• Ladhani S.N.
      • Giuliani M.M.
      • Biolchi A.
      • Pizza M.
      • Beebeejaun K.
      • Lucidarme J.
      • et al.
      Effectiveness of meningococcal B vaccine against endemic hypervirulent Neissseria meningitidis W strain, England.
      ). The Canadian MenW ST-11 CC isolates were also compared to current global MenW ST-11 CC isolates to study their genetic relationship.

      Materials and methods

      Neisseria meningitidis isolates

      In Canada, IMD is a notifiable disease and the provincial public health laboratories routinely receive case isolates from hospitals and clinical diagnostic laboratories for identification and serogrouping. Isolates are also forwarded to the National Microbiology Laboratory (NML) for additional characterization. From January 1, 2000 to March 31, 2017, NML identified 29 IMD cases and one non-IMD case due to MenW ST-11 CC. Thirty-one MenW ST-22 CC and 20 MenC ST-11 CC isolates recovered from across Canada during the same period were also included for comparison (Supplementary material, Table S1).

      Routine laboratory typing of Neisseria meningitidis

      Serogrouping, serotyping, serosubtyping, PorA genotyping, and MLST were done using standard methods described previously (
      • Jamieson F.B.
      • Rawte P.
      • Deeks S.L.
      • Zhou J.
      • Law D.K.S.
      • Deng S.
      • et al.
      Genetic and antigenic characterization of invasive endemic serogroup B Neisseria meningitidis in Ontario, Canada, in 2001-2010.
      ,
      • Zhou J.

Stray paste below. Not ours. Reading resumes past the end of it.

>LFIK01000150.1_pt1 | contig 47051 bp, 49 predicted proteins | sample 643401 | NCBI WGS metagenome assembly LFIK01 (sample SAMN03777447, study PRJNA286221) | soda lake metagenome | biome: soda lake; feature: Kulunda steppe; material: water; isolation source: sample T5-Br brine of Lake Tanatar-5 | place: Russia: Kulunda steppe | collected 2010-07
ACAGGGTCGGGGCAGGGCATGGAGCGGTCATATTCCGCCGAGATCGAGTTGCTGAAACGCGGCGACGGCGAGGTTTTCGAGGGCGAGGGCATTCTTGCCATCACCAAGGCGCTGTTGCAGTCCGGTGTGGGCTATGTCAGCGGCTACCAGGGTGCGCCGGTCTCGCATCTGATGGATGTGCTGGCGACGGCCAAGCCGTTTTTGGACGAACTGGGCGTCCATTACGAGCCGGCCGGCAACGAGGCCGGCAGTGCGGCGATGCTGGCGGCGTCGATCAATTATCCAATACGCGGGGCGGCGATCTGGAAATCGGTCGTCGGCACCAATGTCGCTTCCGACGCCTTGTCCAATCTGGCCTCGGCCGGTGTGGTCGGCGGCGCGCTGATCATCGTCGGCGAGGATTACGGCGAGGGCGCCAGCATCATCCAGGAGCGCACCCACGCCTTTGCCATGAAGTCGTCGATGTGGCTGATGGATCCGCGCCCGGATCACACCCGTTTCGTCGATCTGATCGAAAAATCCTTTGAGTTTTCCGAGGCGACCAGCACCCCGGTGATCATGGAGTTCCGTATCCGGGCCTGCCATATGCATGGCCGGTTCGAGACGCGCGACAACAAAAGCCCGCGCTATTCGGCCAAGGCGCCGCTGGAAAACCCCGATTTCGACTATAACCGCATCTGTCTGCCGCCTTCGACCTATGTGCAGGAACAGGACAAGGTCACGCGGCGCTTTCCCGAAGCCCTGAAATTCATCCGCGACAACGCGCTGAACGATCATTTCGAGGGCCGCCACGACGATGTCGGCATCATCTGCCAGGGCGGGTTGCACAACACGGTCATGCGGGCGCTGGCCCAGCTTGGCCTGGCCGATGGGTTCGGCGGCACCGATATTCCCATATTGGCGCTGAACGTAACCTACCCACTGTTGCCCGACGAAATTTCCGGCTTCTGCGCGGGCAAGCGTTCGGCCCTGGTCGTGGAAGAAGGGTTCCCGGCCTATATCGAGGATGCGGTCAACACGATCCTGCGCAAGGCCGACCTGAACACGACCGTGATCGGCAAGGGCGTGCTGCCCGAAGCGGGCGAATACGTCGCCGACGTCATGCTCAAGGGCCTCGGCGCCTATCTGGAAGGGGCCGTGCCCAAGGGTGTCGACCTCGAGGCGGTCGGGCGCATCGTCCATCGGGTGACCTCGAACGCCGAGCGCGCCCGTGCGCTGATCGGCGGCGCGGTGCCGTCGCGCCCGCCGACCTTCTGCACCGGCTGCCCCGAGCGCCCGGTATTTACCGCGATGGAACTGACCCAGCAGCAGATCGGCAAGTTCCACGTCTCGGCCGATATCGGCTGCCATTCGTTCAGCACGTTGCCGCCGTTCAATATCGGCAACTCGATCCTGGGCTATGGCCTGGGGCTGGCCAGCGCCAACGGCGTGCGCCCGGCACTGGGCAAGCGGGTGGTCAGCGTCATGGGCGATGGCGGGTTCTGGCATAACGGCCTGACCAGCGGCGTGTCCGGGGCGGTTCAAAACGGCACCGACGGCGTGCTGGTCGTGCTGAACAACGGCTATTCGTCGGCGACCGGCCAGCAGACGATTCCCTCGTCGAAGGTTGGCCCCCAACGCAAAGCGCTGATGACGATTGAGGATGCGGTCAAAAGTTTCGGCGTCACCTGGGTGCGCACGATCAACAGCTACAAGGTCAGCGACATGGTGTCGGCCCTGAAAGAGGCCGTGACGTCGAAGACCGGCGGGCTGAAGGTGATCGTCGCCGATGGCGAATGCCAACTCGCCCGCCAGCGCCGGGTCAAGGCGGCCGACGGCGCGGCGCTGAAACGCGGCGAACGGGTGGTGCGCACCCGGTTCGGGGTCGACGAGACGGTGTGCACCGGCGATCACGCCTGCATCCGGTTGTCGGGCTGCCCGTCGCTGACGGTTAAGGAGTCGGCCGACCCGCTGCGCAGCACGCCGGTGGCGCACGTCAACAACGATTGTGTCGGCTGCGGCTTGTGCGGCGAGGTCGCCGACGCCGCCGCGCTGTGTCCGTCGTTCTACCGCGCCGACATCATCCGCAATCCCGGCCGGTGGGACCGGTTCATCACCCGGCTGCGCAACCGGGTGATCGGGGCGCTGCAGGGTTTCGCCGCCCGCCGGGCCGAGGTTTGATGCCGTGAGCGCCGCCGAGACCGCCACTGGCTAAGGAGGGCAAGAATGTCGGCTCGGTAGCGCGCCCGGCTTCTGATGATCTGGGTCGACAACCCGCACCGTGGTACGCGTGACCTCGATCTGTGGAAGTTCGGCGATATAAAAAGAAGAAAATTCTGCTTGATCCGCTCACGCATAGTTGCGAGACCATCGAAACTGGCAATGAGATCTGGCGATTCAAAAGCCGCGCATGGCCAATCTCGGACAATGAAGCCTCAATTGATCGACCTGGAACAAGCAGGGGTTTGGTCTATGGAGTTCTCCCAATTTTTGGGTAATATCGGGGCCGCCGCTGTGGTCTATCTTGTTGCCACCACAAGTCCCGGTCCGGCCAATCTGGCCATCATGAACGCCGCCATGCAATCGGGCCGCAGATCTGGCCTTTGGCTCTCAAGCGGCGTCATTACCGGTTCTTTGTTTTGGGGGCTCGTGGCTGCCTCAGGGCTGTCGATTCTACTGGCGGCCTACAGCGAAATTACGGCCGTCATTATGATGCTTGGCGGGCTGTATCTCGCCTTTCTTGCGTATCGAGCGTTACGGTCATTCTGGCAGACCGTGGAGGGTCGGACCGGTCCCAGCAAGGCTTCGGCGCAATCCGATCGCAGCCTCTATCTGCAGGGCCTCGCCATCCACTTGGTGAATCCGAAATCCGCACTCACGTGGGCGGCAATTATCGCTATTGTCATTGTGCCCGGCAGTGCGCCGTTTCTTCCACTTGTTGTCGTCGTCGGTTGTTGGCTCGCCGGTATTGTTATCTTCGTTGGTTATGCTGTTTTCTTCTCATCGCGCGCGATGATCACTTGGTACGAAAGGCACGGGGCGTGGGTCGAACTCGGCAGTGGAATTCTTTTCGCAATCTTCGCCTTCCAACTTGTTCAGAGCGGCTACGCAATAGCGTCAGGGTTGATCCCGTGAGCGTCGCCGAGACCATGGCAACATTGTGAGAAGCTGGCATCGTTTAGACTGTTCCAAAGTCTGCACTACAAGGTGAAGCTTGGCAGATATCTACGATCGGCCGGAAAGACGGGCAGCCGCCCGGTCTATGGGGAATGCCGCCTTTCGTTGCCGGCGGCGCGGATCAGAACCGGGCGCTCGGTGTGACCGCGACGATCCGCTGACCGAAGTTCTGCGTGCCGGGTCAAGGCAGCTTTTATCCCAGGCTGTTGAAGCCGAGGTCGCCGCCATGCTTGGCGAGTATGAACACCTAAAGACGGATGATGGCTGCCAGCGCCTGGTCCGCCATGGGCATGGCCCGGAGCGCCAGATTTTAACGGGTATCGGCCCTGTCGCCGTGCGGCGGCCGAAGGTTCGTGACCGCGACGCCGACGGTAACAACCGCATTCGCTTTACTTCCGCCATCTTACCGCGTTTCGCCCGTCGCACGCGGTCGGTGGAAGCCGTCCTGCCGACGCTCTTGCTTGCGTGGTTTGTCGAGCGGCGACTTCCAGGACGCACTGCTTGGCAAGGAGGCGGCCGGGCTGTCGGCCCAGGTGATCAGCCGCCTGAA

• Lefebvre B.
      • Deng S.
      • Gilcia R.
      • Deceuninck G.
      • Law D.K.S.
      • et al.
      Invasive serogroup B Neisseria meningitidis in Quebec, Canada, 2003 to 2010: persistence of the ST-269 clone since it first emerged in 2003.
      ).

      Whole genome sequencing, data assembly, and analysis

      DNA samples were extracted from pure isolate cultures following standard protocols using the Epicentre Masterpure Complete DNA and RNA Extraction Kit (Mandel Scientific, Guelph, ON, Canada). Multiplexed libraries were created with TruSeq sample preparation kits (Illumina, San Diego, CA, USA), and paired-end, 300-bp indexed reads were generated on the Illumina MiSeq platform (Illumina, San Diego, CA, USA). Genome sequence data of these isolates were assembled using SPAdes (
      • Bankevich A.
      • Nurk S.
      • Antipov D.
      • Gurevich A.A.
      • Dvorkin M.
      • Kulikov A.S.
      • et al.
      SPAdes: a new genome assembly algorithm and its applications to single-cell sequencing.
      ). The assembled genomes were uploaded to the PubMLST Neisseria database (https://pubmlst.org/neisseria/), which runs the Bacterial Isolate Genome Sequence Database (BIGSdb) platform (
      • Jolley K.A.
      • Maiden M.C.
      BIGSdb: scalable analysis of bacterial genome variation at the population level.
      ).
      The isolates were compared by (1) extended MLST (eMLST), (2) ribosomal MLST (rMLST), and (3) core genome MLST (cgMLST) using the BIGSdb Genome Comparator tool (
      • Bratcher H.B.
      • Corton C.
      • Jolley K.A.
      • Parkhill J.
      • Maiden M.C.
      A gene-by-gene population genomics platform: de novo assembly, annotation and genealogical analysis of 108 representative Neisseria meningitidis genomes.
      ). Canadian MenW ST-11 CC (n = 30) were compared by cgMLST with other MenW ST-11 CC genomes (n = 188, two genomes per year from each country, available open access in the PubMLST Neisseria database, accessed in July 2017 and described in the Supplementary material, Table S2; genomes from the Hajj strain M7124, the ‘original UK’ strain M14 240001, and a representative ‘2013 strain’ M14 240054 were also included). A distance matrix based on the number of variable alleles was generated by the genome comparator tool, and the neighbor-net phylogenetic networks were generated by SplitsTree4 (version 4.14.5) (